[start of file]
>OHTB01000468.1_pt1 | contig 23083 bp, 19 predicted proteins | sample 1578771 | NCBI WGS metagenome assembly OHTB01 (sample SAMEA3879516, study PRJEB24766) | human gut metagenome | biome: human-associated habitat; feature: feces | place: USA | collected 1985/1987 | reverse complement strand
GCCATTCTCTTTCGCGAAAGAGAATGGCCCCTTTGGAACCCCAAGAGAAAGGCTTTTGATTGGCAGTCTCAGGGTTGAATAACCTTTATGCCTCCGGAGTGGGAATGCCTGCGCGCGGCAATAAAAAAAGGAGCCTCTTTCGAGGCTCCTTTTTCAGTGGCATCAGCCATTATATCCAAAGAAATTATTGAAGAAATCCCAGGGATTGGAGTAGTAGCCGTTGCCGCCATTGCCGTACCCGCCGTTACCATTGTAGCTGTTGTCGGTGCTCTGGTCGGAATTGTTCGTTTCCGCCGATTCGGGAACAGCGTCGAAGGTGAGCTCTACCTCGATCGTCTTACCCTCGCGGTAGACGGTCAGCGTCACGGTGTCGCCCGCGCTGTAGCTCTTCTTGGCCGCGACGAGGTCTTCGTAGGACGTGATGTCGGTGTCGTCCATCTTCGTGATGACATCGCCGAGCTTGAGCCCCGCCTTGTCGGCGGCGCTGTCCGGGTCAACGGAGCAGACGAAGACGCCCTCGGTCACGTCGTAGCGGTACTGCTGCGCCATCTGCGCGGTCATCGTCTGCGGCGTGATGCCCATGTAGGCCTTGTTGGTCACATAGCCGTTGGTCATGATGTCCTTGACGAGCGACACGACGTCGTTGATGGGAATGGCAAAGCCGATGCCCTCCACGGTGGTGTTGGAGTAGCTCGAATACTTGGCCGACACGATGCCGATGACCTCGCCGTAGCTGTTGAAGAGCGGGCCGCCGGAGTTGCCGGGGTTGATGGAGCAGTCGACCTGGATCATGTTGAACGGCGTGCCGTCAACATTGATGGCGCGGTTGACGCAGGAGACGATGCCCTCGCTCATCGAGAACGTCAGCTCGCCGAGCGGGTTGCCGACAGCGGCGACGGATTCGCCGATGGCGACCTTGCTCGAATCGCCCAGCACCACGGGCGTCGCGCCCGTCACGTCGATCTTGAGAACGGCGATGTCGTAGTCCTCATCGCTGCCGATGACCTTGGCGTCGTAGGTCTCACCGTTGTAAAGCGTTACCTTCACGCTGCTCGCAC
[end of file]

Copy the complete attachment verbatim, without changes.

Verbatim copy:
>OHTB01000468.1_pt1 | contig 23083 bp, 19 predicted proteins | sample 1578771 | NCBI WGS metagenome assembly OHTB01 (sample SAMEA3879516, study PRJEB24766) | human gut metagenome | biome: human-associated habitat; feature: feces | place: USA | collected 1985/1987 | reverse complement strand
GCCATTCTCTTTCGCGAAAGAGAATGGCCCCTTTGGAACCCCAAGAGAAAGGCTTTTGATTGGCAGTCTCAGGGTTGAATAACCTTTATGCCTCCGGAGTGGGAATGCCTGCGCGCGGCAATAAAAAAAGGAGCCTCTTTCGAGGCTCCTTTTTCAGTGGCATCAGCCATTATATCCAAAGAAATTATTGAAGAAATCCCAGGGATTGGAGTAGTAGCCGTTGCCGCCATTGCCGTACCCGCCGTTACCATTGTAGCTGTTGTCGGTGCTCTGGTCGGAATTGTTCGTTTCCGCCGATTCGGGAACAGCGTCGAAGGTGAGCTCTACCTCGATCGTCTTACCCTCGCGGTAGACGGTCAGCGTCACGGTGTCGCCCGCGCTGTAGCTCTTCTTGGCCGCGACGAGGTCTTCGTAGGACGTGATGTCGGTGTCGTCCATCTTCGTGATGACATCGCCGAGCTTGAGCCCCGCCTTGTCGGCGGCGCTGTCCGGGTCAACGGAGCAGACGAAGACGCCCTCGGTCACGTCGTAGCGGTACTGCTGCGCCATCTGCGCGGTCATCGTCTGCGGCGTGATGCCCATGTAGGCCTTGTTGGTCACATAGCCGTTGGTCATGATGTCCTTGACGAGCGACACGACGTCGTTGATGGGAATGGCAAAGCCGATGCCCTCCACGGTGGTGTTGGAGTAGCTCGAATACTTGGCCGACACGATGCCGATGACCTCGCCGTAGCTGTTGAAGAGCGGGCCGCCGGAGTTGCCGGGGTTGATGGAGCAGTCGACCTGGATCATGTTGAACGGCGTGCCGTCAACATTGATGGCGCGGTTGACGCAGGAGACGATGCCCTCGCTCATCGAGAACGTCAGCTCGCCGAGCGGGTTGCCGACAGCGGCGACGGATTCGCCGATGGCGACCTTGCTCGAATCGCCCAGCACCACGGGCGTCGCGCCCGTCACGTCGATCTTGAGAACGGCGATGTCGTAGTCCTCATCGCTGCCGATGACCTTGGCGTCGTAGGTCTCACCGTTGTAAAGCGTTACCTTCACGCTGCTCGCAC